The drug czar’s Rx for prison fodder costs dearly, as lives are flushed down expensive tubes. My shaman’s second opinion is that psychoactive plants are God’s gift. Behold, it’s all good. When Eve ate the apple, she knew a good apple, and an evil prohibition. Canadian Marc Emery is being extradited to prison for selling seeds that American farmers use to reduce U. S. demand for Mexican pot.

The CSA (Controlled Substances Act of 1970) reincarnates Al Capone, endangers homeland security, and throws good money after bad. Fiscal policy burns tax dollars to root out the number-one cash crop in the land, instead of taxing sales. Society rejected the plague of prohibition, but it mutated. Apparently, SWAT teams don’t need no stinking amendment.

Nixon passed the CSA on the false assurance that the Schafer Commission would later justify criminalizing his enemies, but he underestimated Schafer’s integrity. No amendments can assure due process under an anti-science law without due process itself. Psychology hailed the breakthrough potential of LSD, until the CSA shut down research, and pronounced that marijuana has no medical use. Former U.K. chief drugs advisor Prof. Nutt was sacked for revealing that non-smoked cannabis intake is scientifically healthy.

The RFRA (Religious Freedom Restoration Act of 1993) allows Native American Church members to eat peyote, which functions like LSD. Americans shouldn’t need a specific church membership or an act of Congress to obtain their birthright freedom of religion. God’s children’s free exercise of religious liberty may include entheogen sacraments to mediate communion with their maker.

Freedom of speech presupposes freedom of thought. The Constitution doesn’t enumerate any governmental power to embargo diverse states of mind. How and when did government usurp this power to coerce conformity? The Mayflower sailed to escape coerced conformity. Legislators who would limit cognitive liberty lack jurisdiction.

Common-law holds that adults are the legal owners of their own bodies. The Founding Fathers undersigned that the right to the pursuit of happiness is inalienable. Socrates said to know your self. Mortal lawmakers should not presume to thwart the intelligent design that molecular keys unlock spiritual doors. Persons who appreciate their own free choice of path in life should tolerate seekers’ self-exploration. Liberty is prerequisite for tracking drug-use intentions and outcomes.

#24

Like most Newspaper Writer or Host of tv or radio programme you ask questions that you or anyone else for that matter wants to know the answers.The reason of all our problems is OVERPOPULATION,ie, people are having kids that either they cannot support materialy and or morally/mentally.They beleive that once a child is born it should take care of themselves,WRONG,having only the right amount of children one can afford at all levels would help the kids grow in a better environement and lessen all the problems a child can come accross during it growth.Plus having only the kids we can afford would lessen the problems the world is having.BUT why are you afraid of telling the world,you are just backing up the idea that religious people have been exploiting for ages that “god(s)” will take care of all our problems?A typical example is Haiti where people have kids that they cannot afford and WE let them think that they are right helping them with food BUT not telling them what do do WHY.There are other examples all over the world people have children saying that that is their “divine “right well why do they not ask their “god” to give then the food that they need.Insteadof asking us what we think,you should tell us what you think.The reason you ask people to tell you what they think is to make sure you have the proper ratings otherwise you ABSOLUTLY DO NOT CARE YOU ARE THERE FOR THE MONEY and maybe wait for “a god”to save the world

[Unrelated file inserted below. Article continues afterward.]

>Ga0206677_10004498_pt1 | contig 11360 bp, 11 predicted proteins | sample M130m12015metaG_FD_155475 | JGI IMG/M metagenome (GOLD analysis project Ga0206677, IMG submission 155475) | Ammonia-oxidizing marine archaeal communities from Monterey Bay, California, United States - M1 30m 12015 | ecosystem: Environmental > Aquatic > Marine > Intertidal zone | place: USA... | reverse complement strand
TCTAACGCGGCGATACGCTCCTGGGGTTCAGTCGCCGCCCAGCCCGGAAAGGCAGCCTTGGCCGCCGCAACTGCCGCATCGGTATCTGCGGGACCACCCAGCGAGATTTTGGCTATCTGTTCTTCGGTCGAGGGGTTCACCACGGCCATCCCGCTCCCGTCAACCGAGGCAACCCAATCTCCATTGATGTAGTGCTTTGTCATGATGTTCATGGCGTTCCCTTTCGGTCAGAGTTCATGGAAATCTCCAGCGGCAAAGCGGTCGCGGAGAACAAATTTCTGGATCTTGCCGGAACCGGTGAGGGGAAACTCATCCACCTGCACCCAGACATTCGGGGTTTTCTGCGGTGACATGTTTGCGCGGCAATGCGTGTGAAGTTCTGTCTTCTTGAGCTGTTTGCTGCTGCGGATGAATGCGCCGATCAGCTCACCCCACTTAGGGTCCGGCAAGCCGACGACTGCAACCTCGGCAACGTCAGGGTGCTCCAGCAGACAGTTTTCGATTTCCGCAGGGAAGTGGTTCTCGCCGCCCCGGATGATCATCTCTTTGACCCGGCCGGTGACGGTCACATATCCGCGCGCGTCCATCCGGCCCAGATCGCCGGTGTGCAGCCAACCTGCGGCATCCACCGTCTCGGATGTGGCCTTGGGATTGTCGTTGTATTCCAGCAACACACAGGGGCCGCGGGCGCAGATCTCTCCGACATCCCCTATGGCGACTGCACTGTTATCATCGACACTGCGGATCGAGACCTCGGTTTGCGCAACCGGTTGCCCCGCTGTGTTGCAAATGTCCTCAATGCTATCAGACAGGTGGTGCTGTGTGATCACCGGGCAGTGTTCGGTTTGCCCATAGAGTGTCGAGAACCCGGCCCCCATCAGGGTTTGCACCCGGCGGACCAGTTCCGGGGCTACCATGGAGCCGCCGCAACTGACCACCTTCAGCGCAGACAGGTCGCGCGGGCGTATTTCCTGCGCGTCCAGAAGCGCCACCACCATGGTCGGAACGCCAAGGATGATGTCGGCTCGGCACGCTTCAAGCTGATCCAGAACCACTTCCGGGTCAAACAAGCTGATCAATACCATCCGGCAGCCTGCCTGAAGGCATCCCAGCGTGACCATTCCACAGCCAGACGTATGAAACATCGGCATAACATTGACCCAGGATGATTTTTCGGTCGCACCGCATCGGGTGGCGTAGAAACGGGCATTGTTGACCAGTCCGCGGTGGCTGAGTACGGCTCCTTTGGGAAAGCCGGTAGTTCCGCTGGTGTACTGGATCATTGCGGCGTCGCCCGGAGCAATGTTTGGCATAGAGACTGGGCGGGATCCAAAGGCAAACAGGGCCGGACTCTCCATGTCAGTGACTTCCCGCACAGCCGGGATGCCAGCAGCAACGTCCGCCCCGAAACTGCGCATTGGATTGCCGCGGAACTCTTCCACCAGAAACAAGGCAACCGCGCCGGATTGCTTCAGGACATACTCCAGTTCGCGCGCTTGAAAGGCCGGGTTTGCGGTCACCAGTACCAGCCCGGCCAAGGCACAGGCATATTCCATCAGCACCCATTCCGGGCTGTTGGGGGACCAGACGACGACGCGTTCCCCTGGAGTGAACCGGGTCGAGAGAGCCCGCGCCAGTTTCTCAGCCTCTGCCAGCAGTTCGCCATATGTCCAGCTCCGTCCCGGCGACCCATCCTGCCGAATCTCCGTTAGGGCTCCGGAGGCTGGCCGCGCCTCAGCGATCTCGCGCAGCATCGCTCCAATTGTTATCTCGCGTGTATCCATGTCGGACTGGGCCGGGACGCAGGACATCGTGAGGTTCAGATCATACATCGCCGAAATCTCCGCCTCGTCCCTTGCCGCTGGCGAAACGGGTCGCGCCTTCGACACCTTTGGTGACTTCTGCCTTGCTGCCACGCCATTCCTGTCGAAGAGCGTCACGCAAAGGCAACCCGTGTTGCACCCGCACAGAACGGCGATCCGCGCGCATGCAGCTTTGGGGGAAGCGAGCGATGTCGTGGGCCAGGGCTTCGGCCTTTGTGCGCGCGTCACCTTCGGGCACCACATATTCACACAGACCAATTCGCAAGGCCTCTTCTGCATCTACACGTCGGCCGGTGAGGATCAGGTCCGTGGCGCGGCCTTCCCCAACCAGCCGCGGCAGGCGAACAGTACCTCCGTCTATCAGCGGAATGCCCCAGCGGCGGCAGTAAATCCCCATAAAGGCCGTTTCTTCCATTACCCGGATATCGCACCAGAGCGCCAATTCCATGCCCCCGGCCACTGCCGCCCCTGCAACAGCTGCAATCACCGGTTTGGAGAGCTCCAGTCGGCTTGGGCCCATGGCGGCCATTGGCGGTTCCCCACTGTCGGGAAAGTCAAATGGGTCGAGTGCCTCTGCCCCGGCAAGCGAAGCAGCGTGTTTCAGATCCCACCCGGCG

#23

Drug traffic is a function of supply and demand. Reduce the demand and the amount of drugs will decrease in volume and price. The use of drugs, specifically the imported drugs, within the US should be curtailed by higher fines for possession. Education on the effects of drugs needs to be improved.

#22

Drugs are not the problem, the laws against drugs are. Until we eliminate these laws, they will breed criminals and violence. These laws are America’s version of Shira. We should let people enjoy themselves.

#21

I know drug use causes hardache and hardship, such as that shared by Sarah (below, #17); but passage of time has proven that making the distribution of drugs profitable only adds to this and it does so exponentially. In other words if drug use were made legal, the incentive to recruit would be eliminated, no one would need to steal and kill to buy drugs or to use violence over “territorial” wars, our justice system would be relieved of the enormous cost of prosecuting criminals and those addicted (including pregnant women) would be more likely to seek help. I feel our present system affects many more innocent lives both here and around the globe. How can anyone argue otherwise.

#20

“A good many of our drug addicts start using substances as a way to self-medicate to dull pain they don’t understand…”

“..my ex-husband tested positively on the same Friday that he picked up our son for a weekend visit.”